The advance could help bring high-quality medical diagnostics into resource-poor regions, where people otherwise do not have access to high-end technology.
Working to upend one of the most stalwart of construction materials, a team of UCLA researchers created a near carbon dioxide-neutral version of concrete.
Hundreds of alumni and friends recently toured the new building, which is the sixth in the engineering school’s complex.
UCLA undergraduates in the Rocket Project have become science and engineering ambassadors at Los Angeles-area schools.
These “superlattices” could lead to improved and new classes of electronics, from transistors to LEDs.
The advance shows great promise for helping the body’s immune system seek out and destroy cancer cells.
In experiments the device produced 30 percent better capacitance — the measure of a device’s ability to store an electric charge — for its mass compared to the best available electrode made from similar materials.
Hong shares what it was like to run a leg in the torch relay for the 2018 Winter Olympics in Pyeongchang, South Korea, and the future of robot athletics.
Device that measures cell strength could help identify drugs for asthma, hypertension and muscular dystrophy
“This technology is a game-changer for us drug discovery scientists,” said Robert Damoiseaux, a UCLA professor of molecular and medical pharmacology.
UCLA professor Lihua Jin’s work in soft materials engineering is helping pave the way for these kinds of advances.
The new technique sheds light on the materials the artist used, and the order in which they were applied to the painting. It also helped scientists uncover insights about the painting’s connections to other work from the same era.
As electronic devices have become smaller, using silicon components to power them has become more challenging; a team of faculty and students has developed a promising solution.
The new technique produces better images than current methods, and it’s easier to implement because it requires fewer measurements and performs computations faster.
Researchers designed a new device that uses solar power to inexpensively and efficiently create and store energy and create hydrogen fuel.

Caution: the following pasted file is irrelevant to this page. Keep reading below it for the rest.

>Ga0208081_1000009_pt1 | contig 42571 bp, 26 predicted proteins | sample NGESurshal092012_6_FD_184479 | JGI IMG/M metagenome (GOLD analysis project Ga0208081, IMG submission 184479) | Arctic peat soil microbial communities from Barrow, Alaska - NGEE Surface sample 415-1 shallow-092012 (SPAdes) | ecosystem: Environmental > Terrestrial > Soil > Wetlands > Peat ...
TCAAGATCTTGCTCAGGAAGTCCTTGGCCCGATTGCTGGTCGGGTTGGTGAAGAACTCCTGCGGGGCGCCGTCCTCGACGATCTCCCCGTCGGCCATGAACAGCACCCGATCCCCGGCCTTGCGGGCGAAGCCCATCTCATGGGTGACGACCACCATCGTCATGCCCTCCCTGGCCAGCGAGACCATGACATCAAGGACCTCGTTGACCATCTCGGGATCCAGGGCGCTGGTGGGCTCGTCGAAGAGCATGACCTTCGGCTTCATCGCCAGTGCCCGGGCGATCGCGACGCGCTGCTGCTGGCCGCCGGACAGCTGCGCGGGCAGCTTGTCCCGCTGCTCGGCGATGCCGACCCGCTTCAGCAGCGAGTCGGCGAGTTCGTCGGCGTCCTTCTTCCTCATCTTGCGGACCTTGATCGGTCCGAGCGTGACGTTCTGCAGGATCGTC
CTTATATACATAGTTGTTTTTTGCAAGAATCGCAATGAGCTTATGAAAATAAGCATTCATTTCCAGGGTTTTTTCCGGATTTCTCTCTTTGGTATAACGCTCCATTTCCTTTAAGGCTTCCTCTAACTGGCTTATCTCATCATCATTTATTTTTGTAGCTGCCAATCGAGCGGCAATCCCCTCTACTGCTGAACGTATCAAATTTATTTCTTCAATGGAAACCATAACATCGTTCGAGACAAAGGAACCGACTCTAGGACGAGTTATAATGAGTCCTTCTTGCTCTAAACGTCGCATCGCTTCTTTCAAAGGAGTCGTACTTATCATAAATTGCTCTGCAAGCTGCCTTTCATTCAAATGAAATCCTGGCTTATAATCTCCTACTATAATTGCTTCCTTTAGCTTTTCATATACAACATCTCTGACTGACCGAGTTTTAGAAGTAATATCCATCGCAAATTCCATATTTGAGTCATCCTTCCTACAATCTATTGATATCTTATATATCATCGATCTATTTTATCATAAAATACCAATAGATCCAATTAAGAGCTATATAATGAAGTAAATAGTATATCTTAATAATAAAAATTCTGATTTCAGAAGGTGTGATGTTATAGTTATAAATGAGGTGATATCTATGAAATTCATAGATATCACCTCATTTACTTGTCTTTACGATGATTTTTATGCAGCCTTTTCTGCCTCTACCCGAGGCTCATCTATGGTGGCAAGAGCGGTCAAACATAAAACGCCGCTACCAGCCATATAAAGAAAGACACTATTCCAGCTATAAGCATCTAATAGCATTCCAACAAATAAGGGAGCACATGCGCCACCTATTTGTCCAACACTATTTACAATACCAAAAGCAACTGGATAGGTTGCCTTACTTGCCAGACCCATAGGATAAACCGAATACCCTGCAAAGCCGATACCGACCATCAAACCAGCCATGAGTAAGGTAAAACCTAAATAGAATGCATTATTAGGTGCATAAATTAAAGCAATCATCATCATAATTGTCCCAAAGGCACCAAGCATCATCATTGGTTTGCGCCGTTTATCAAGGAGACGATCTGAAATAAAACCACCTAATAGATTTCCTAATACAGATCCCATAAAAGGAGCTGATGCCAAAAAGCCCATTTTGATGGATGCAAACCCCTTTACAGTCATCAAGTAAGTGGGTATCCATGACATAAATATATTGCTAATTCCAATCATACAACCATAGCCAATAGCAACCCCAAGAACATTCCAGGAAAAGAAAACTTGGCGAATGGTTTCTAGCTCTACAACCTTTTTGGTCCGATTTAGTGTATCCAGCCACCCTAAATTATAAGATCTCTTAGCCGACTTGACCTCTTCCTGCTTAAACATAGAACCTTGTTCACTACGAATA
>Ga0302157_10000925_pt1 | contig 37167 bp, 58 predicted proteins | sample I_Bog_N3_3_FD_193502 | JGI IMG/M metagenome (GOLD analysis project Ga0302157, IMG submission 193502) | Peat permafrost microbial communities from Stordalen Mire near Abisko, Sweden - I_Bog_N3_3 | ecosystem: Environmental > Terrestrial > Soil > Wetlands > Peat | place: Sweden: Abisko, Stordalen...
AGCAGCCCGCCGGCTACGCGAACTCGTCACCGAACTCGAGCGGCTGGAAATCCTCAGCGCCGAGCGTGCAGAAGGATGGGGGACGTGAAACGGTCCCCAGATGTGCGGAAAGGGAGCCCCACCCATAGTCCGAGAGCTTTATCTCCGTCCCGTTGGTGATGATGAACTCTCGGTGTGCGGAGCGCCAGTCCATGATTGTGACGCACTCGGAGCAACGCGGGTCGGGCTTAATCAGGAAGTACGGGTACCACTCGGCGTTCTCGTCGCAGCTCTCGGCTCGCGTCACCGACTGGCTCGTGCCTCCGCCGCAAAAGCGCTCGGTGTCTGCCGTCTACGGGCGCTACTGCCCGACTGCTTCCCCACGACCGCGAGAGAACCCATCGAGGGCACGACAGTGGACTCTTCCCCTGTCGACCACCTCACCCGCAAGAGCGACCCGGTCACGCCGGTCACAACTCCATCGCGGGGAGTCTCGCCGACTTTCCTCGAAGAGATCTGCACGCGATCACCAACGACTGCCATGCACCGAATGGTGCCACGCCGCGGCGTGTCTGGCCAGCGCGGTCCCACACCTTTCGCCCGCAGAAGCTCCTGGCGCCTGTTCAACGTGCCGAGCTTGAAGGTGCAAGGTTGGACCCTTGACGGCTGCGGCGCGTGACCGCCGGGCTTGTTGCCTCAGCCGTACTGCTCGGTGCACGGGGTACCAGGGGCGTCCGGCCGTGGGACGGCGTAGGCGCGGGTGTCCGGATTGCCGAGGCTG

In a clinical trial, a UCLA-led team used a biomaterial embedded with tiny gems to help tissue heal after the procedure.
The energy-efficient system uses a thin polymer film that transfers heat from the heat source to a “heat sink.”
The new type of catalysis became apparent as the researchers were studying a substance with insecticidal properties that is naturally produced by fungi.
The system is made of inexpensive components, including an image sensor chip that costs just a few dollars apiece and is like the ones used in mobile phone cameras.
UCLA researchers intend to develop devices to help patients easily conduct their own health screenings and help doctors be aware of their patients’ long-term risks.
The injectable hydrogel works by forming a scaffold inside a wound that new tissue can grow around.
Hologram technology developed at UCLA could lead to easier and less costly diagnoses of chronic diseases in remote areas and developing countries.
The finding could provide the perfect vehicle for carrying qubits of data in quantum computing.
Scholars answer questions about how to realistically assess these risks in light of what we do or do not know.
The Henry Samueli School of Engineering and Applied Science is launching today the Bill Klug Memorial Scholarship Fund to support undergraduate students in mechanical and aerospace engineering.
The funds will support the researchers’ efforts to develop a process for capturing carbon dioxide and converting it into a material that can be used in building and construction.